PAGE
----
He continued, ''But the picture that this article paints is upsettingly inaccurate. Some of its details are misrepresented; some are exaggerated; some are outright false. I would never have inappropriate interactions with someone I thought was underage. Period.''

The singers Phoebe Bridgers and Courtney Jaye also alleged that Ryan behaved inappropriately during their relationships.

The article claims that Ryan became obsessed with Phoebe and, ''He began barraging her with texts, insisting that she prove her whereabouts, or leave social situations to have phone sex, and threatening suicide if she didn’t reply immediately.''

Ryan is a seven-times Grammy winner and is set to play two sold out concerts in Dublin’s Olympia Theatre on March 30 and 31.


By Amy Donohoe

When I started college back in September 2016 I expected to find someone straight away, the way Lily found Marshall in How I Met Your Mother. I thought that a boyfriend would fix all of my problems, but it was honestly the complete opposite of that.

I wanted the boyfriend experience and I think that was taken advantage of. I spent half of my college life with the same boy. It was unclear to me at the time but he was with was only with me for selfish reasons.

I was good for his ego and I made him feel better about his own life. He didn’t have a perfect life (like most people) and he made me feel bad about mine because things were going good for me. It did start off positively, but the longer I was with him the less respect he had for me.

I was made feel guilty about everything and anything, he obviously saw that I was vulnerable. The longer I was with him I became dependable and insecure. I constantly forgave him for his lies and his behaviour because I didn’t want to be on my own.

This is my first personal piece I’ve written in a long time because writing about this issue meant I had to reflect and feel everything, and I wasn’t ready to do that for a long time but I know I’m not the only person who experienced this.

I kept a poker face on for so long but I think little cracks started to show when I started to bite my nails, buying stuff I didn’t need and having drinks to quiet my mind. But as far as I could tell, nothing was really wrong.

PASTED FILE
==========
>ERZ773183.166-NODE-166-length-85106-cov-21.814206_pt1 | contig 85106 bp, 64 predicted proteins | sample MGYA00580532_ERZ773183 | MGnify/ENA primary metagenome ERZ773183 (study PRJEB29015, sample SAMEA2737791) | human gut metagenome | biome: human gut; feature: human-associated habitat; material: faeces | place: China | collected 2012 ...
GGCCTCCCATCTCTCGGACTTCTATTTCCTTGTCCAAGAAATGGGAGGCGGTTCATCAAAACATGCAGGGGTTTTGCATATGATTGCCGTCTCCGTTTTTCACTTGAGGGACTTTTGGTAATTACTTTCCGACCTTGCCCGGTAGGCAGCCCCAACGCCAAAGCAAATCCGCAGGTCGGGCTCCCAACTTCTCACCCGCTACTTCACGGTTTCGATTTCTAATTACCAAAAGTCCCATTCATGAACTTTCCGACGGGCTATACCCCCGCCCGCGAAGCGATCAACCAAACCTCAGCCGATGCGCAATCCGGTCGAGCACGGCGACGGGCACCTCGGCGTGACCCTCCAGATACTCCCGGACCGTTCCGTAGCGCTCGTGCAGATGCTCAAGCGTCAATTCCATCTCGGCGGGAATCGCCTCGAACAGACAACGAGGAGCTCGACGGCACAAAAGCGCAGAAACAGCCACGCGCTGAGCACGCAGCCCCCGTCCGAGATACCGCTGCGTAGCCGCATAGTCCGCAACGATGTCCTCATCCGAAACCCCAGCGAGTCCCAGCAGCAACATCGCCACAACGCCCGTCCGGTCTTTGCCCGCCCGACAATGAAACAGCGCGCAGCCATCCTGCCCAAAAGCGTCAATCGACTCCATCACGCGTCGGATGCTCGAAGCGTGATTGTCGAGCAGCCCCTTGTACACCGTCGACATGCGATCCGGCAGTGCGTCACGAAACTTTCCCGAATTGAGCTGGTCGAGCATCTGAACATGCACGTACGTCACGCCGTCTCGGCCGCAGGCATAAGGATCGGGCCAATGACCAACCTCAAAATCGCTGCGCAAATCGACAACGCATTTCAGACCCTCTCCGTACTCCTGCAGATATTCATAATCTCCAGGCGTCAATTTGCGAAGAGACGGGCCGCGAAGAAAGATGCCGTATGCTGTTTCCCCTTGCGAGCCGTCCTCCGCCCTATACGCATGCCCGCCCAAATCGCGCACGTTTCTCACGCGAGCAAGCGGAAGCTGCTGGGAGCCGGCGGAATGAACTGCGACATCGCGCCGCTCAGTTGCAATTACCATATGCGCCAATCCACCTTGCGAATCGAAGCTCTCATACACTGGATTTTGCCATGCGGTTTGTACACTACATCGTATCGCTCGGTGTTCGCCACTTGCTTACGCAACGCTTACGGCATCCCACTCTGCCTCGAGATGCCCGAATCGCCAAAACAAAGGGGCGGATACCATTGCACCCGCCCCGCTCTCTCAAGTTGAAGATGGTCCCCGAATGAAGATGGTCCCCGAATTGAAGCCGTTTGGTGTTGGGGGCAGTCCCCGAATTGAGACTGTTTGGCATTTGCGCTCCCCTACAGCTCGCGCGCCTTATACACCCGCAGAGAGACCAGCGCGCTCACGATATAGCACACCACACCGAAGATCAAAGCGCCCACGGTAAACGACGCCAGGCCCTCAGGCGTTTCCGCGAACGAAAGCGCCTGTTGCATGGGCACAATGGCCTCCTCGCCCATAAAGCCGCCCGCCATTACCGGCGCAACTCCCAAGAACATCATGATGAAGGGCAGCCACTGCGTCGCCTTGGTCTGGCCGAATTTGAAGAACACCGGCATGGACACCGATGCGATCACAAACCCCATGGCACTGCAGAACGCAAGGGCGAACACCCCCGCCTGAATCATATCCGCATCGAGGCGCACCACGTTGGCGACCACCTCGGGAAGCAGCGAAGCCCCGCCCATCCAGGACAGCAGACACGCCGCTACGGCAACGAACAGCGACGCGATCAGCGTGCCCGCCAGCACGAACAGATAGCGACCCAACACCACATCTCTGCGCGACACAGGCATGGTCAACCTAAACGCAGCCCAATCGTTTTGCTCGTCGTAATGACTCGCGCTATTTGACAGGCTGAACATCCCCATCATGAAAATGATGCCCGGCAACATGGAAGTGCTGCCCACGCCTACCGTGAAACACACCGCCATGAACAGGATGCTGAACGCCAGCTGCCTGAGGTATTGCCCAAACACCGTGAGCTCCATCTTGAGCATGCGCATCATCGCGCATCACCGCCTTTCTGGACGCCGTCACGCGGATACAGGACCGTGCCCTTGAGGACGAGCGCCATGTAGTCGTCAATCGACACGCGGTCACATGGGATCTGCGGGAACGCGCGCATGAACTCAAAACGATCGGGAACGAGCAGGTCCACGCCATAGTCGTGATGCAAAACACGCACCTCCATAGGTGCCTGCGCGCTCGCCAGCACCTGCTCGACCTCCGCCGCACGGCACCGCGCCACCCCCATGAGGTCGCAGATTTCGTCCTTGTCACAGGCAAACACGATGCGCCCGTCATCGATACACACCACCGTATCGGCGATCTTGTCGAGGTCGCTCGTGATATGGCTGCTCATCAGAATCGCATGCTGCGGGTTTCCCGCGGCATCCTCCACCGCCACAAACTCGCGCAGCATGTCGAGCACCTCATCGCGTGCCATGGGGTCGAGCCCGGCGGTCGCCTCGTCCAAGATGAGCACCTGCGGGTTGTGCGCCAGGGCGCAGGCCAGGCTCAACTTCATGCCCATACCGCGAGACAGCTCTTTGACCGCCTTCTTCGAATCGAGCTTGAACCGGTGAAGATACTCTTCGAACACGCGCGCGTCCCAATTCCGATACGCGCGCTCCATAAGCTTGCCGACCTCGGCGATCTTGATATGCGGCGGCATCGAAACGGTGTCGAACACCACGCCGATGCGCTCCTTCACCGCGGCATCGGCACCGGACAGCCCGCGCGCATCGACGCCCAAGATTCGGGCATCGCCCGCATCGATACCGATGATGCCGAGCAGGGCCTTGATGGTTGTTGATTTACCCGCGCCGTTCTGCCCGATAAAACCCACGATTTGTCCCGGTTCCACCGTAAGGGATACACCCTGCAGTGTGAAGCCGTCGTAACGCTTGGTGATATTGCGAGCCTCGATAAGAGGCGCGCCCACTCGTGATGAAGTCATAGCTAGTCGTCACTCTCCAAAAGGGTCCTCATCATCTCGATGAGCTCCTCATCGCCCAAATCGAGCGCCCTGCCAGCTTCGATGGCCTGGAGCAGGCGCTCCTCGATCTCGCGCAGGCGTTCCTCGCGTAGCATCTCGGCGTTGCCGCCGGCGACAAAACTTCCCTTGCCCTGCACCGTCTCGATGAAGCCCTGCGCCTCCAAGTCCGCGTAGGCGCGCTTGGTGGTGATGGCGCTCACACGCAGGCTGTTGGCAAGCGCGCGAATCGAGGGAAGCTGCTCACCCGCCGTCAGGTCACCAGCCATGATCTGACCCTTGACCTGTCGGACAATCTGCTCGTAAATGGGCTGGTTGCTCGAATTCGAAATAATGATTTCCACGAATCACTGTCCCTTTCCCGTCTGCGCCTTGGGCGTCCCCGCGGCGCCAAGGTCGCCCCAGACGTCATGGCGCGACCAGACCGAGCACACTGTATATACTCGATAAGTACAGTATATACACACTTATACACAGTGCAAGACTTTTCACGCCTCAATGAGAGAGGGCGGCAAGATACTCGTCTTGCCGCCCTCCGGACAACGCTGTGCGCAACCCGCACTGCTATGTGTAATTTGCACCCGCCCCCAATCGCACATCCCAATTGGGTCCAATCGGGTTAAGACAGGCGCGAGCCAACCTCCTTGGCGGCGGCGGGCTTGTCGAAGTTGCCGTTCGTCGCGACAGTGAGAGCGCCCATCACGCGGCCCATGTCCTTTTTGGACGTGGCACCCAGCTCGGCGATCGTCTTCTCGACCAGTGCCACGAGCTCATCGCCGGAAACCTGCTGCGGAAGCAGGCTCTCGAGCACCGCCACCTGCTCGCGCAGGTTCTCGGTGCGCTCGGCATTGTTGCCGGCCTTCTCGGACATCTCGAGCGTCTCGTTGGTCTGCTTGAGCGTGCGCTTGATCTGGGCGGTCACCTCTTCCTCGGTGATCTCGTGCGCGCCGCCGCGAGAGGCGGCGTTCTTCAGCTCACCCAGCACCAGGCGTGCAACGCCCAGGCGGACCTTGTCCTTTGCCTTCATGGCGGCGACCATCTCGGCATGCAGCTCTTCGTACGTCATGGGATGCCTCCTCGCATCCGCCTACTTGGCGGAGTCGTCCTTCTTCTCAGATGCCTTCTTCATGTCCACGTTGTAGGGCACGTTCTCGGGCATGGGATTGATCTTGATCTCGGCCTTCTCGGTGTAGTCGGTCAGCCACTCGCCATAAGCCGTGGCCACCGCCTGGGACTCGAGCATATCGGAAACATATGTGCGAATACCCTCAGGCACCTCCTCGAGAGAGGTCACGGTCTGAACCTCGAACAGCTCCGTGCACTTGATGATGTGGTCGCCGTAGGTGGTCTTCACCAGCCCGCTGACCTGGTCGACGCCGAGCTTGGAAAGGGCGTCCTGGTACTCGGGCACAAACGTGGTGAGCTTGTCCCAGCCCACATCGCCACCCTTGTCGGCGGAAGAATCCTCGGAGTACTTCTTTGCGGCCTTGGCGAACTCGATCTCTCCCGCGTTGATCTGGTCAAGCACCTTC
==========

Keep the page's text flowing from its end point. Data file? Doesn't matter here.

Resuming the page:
Then I started to lose friends, I had depressing thoughts and I lost a drastic amount of weight. There was a lack of clarity about my mental health but once I physically looked unwell other people started to notice.

I started to speak up and everything became crystal clear and my priority was to look after myself and get rid of everything negative in my life. I’m not upset or I never have been for losing him, but it was heartbreaking to lose myself and everything that I stood for. What I was going on in my head was a secret I kept for a long time because I was ashamed and I didn’t want to speak up about it, but I am now because I know there are other people in the situation I was in and no matter how alone or ashamed you feel, it’s not worth staying there.

Although I thought everything was okay, he was the source of everything that was going wrong in my life, he left me frazzled and stressed most of the time. Emotionally abusive people are so manipulative and many people suffer because of them. I was constantly convinced that I was in the wrong and he tried to convince everyone that I was the crazy one after the break-up, but I think that was just to protect himself.

I felt for so long that I wasn’t allowed to speak up on the abusive things he did because I was personally going through a hard time. I thought I loved him so I dealt with the misery and once I broke up with him I realised I was missing out on so much.

I thought someday that our relationship would be happy so I kept waiting and that’s the biggest regret I have in life. Obviously, blocking this person on social media was the best thing I did.

It took me months to do it because I wanted to remain civil but then I realised that it wasn’t petty or childish to delete him. I realised that he was so toxic to my life that I didn’t want him to be able to contact me at all.